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How Do You Calculate a Wrongful Death Settlement?
Posted in Wrongful Death on March 15, 2019
No amount of money can make up for the unexpected death of a loved one. A successful claim could, however, give your family the financial stability to pay for funeral and burial expenses, make up for lost wages, and continue to pay bills while you grieve. Washington wrongful death law, Section 4.20.020 of the state legislature, gives spouses and children of the deceased person the primary right to file an action. The damages you could receive in a wrongful death settlement depend on the monetary value of the case.
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What Damages are Awarded in a Wrongful Death Lawsuit?
A wrongful death claim may arise when one person’s negligence or criminal intent causes another person’s death. In these cases, if a qualified family member comes forward with a claim against the at-fault party within the state’s three-year deadline, surviving beneficiaries may receive financial compensation for their losses. Beneficiaries may recover under several categories of damages depending on the situation.
- Any related medical bills
- Reasonable funeral and burial expenses
- Lost wages and lost inheritance
- The victim’s pain and suffering
- Survivors’ mental anguish
- Loss of consortium
- Loss of companionship, love, and guidance
- Loss of household services
The claimant may also receive a punitive damage award, if the courts believe compensatory damages are not enough to make up for the wrongful death. Punitive damages serve to provide greater compensation for serious losses, as well as to punish the defendant for particularly gross negligence or intent to harm. A lawyer can help you understand which damage types the law may entitle you.
Which Factors Determine the Settlement Value of a Wrongful Death Case?
When determining the value of a wrongful death claim, insurance claims adjusters or attorneys will look at several different factors.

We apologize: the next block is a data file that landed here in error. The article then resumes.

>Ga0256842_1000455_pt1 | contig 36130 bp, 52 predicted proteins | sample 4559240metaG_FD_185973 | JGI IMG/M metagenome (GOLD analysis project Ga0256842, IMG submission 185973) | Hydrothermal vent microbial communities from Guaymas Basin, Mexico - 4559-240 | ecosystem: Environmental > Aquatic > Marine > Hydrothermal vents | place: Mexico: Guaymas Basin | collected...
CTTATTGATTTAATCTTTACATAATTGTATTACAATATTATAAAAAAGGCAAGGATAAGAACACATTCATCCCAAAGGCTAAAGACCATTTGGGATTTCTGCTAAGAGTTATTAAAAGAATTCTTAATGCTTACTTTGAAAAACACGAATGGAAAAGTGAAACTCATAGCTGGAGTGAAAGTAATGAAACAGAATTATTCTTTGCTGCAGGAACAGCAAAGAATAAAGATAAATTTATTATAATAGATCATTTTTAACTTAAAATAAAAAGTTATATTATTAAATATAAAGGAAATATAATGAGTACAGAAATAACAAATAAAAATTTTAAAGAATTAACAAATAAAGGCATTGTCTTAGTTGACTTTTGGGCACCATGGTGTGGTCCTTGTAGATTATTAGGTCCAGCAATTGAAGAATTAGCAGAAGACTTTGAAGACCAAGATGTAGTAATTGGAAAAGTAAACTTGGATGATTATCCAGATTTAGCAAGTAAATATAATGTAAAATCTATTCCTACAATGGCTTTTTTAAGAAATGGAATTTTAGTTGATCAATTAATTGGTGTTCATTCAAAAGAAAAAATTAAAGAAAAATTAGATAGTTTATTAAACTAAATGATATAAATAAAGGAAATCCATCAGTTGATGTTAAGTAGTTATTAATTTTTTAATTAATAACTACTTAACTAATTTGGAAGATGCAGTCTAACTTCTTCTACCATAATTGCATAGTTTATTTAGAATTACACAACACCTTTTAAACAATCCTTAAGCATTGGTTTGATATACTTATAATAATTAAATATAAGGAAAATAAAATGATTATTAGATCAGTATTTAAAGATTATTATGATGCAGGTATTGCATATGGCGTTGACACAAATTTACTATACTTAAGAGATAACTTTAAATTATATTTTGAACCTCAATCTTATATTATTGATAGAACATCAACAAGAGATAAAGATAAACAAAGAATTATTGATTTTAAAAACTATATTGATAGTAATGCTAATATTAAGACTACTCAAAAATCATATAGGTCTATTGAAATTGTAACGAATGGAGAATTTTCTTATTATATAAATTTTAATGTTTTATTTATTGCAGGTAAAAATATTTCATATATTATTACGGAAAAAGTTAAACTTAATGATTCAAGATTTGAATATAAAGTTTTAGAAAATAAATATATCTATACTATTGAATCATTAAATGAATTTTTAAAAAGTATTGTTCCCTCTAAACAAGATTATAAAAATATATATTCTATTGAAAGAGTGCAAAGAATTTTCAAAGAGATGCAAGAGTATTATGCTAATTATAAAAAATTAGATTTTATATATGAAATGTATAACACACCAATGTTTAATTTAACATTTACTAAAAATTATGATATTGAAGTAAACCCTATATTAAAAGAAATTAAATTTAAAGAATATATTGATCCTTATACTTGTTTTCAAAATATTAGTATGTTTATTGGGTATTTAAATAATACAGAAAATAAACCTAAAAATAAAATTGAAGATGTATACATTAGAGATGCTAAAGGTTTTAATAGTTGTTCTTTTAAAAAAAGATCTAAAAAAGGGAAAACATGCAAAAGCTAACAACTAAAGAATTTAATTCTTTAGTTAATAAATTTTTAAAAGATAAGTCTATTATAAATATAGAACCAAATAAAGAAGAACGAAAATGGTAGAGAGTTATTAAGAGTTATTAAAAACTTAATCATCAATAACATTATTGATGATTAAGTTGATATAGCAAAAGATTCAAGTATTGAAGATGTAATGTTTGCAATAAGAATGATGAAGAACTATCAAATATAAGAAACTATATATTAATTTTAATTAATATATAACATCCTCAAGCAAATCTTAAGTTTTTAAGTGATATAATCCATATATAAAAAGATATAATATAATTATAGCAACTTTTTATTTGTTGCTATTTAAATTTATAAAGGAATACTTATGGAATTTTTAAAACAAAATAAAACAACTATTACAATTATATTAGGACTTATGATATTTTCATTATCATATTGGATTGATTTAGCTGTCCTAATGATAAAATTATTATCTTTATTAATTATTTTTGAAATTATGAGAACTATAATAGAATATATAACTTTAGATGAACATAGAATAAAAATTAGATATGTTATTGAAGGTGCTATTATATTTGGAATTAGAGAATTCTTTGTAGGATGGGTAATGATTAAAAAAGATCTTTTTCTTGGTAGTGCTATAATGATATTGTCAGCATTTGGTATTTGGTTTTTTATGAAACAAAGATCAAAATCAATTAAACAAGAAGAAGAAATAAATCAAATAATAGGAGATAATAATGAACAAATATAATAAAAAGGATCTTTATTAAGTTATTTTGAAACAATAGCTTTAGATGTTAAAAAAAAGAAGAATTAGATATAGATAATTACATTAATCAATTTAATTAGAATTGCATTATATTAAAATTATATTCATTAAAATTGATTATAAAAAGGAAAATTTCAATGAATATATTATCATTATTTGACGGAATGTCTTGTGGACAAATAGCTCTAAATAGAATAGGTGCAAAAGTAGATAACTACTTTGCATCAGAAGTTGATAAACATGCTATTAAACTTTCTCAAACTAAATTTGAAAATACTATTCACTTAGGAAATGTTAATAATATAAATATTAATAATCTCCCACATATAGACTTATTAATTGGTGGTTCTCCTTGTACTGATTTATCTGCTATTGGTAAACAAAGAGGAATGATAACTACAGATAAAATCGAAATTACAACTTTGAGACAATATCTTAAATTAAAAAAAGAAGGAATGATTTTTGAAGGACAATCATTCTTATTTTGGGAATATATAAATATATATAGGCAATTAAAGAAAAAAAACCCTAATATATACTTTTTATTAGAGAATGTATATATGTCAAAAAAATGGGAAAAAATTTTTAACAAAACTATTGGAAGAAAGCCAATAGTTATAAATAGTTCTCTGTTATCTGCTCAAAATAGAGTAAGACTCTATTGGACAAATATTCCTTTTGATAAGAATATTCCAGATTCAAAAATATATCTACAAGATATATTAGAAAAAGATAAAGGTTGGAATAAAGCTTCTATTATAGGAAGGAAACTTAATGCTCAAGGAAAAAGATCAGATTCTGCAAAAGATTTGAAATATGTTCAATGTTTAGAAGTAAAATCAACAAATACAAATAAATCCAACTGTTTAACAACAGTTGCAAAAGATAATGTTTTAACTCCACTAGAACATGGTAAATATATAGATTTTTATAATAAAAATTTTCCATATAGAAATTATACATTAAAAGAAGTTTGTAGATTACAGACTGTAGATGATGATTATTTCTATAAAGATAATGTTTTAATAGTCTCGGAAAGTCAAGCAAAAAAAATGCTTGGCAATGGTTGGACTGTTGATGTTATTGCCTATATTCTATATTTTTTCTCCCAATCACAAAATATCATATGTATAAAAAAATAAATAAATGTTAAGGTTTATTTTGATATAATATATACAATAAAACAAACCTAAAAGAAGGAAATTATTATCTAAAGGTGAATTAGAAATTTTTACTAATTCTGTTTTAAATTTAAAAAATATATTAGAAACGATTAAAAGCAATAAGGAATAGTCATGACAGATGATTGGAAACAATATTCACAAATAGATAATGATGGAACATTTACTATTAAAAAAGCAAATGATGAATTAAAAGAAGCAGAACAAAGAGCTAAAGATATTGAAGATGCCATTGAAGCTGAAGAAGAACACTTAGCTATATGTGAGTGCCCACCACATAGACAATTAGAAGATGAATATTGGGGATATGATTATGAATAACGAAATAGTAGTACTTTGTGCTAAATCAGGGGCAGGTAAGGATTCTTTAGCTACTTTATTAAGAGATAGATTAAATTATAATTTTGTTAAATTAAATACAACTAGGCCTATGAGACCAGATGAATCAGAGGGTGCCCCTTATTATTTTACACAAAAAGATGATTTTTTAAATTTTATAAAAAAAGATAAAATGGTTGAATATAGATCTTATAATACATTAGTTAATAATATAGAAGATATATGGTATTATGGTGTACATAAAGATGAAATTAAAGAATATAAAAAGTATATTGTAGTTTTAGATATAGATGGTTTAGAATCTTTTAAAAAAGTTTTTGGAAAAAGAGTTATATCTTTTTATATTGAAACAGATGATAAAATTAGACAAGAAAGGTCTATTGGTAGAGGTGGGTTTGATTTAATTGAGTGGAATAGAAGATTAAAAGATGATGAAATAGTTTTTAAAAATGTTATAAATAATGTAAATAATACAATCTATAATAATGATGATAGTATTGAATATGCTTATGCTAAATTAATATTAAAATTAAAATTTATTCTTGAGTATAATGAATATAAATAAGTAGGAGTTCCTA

- The age and state of health of the deceased person.
- The victim’s earning capacity.
- The victim’s income level at the time of death.
- Circumstances of surviving dependents.
- The victim’s education and training.
- Medical expenses incurred.
- Funeral/burial costs
- The value of lost benefits
The insurance company may examine all these factors when negotiating a settlement. It is up to you and your attorney to also calculate the value of your claim, and to fight for the settlement you believe is fair for the loss of your loved one.
Washington Wrongful Death Settlement Calculator
The courts in Washington typically calculate a claimant’s losses based on a shared method. First, the courts will add up all the claimant’s economic damages. These may include accident-related medical bills or funeral expenses. Then, the courts will multiply these economic losses by a number between one and five, according to the severity of the situation, to calculate noneconomic damages. Wrongful death cases may receive higher multipliers, due to the extreme emotional distress and mental anguish of surviving loved ones.
For example, if the economic losses of an unexpected death amounted to $100,000 for a family, and the courts determined a fair multiplier of four, the family would receive $400,000 in noneconomic damages. Keep in mind this calculation method may vary from case to case. The amount calculated may not be the final amount the claimant receives. Settlement negotiations involve a lot of back and forth between the claimant and an insurance company. Most attorneys will start negotiations at a higher amount to leave room for the final number to drop.
Maximize Your Financial Relief
Hiring an attorney can ensure you and your family do not settle for less than the full and fair value of your wrongful death case. An attorney can give you a fair and honest estimate of what your claim could be worth, and take over settlement negotiations on your behalf. If you disagree with the settlement, your lawyer can proceed to take your case to trial.